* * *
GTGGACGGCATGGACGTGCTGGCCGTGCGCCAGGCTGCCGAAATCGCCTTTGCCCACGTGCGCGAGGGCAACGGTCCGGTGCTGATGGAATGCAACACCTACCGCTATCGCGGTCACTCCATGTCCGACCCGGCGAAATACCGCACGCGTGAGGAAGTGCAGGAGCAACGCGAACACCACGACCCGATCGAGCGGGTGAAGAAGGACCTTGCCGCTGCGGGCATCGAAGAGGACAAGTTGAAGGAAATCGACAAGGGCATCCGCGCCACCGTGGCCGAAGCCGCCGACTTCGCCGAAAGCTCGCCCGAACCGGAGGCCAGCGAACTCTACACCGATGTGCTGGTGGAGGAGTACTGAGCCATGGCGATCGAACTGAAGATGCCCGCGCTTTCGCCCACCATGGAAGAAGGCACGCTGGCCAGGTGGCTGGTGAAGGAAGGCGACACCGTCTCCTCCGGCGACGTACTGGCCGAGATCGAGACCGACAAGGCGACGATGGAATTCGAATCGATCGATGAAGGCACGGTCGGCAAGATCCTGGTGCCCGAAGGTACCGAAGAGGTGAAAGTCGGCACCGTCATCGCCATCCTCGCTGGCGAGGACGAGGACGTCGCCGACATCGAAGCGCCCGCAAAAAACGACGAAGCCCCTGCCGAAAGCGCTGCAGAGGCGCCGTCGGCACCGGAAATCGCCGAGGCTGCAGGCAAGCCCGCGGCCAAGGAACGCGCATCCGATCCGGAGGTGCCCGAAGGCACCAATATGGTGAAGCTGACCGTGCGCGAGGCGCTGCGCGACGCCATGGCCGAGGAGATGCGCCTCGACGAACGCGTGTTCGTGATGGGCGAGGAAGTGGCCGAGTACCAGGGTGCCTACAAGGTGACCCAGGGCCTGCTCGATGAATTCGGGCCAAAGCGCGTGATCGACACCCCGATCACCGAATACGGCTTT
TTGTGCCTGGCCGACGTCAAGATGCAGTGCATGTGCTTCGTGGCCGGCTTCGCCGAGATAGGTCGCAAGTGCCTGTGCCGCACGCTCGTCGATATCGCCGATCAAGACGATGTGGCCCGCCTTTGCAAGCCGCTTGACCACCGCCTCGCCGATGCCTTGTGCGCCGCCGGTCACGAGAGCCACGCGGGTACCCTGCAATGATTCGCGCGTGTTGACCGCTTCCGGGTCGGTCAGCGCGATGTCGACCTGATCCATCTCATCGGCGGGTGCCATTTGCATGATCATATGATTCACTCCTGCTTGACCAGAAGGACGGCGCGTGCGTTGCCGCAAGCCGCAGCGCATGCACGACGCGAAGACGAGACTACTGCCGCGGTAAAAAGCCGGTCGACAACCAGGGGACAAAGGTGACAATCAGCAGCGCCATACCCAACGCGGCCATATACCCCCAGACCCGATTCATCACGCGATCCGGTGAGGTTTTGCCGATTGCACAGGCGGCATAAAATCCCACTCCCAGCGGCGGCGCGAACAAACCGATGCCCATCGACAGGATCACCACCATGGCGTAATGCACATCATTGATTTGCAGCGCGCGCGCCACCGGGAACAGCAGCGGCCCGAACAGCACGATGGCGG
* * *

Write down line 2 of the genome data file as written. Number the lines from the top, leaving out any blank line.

TTGTGCCTGGCCGACGTCAAGATGCAGTGCATGTGCTTCGTGGCCGGCTTCGCCGAGATAGGTCGCAAGTGCCTGTGCCGCACGCTCGTCGATATCGCCGATCAAGACGATGTGGCCCGCCTTTGCAAGCCGCTTGACCACCGCCTCGCCGATGCCTTGTGCGCCGCCGGTCACGAGAGCCACGCGGGTACCCTGCAATGATTCGCGCGTGTTGACCGCTTCCGGGTCGGTCAGCGCGATGTCGACCTGATCCATCTCATCGGCGGGTGCCATTTGCATGATCATATGATTCACTCCTGCTTGACCAGAAGGACGGCGCGTGCGTTGCCGCAAGCCGCAGCGCATGCACGACGCGAAGACGAGACTACTGCCGCGGTAAAAAGCCGGTCGACAACCAGGGGACAAAGGTGACAATCAGCAGCGCCATACCCAACGCGGCCATATACCCCCAGACCCGATTCATCACGCGATCCGGTGAGGTTTTGCCGATTGCACAGGCGGCATAAAATCCCACTCCCAGCGGCGGCGCGAACAAACCGATGCCCATCGACAGGATCACCACCATGGCGTAATGCACATCATTGATTTGCAGCGCGCGCGCCACCGGGAACAGCAGCGGCCCGAACAGCACGATGGCGG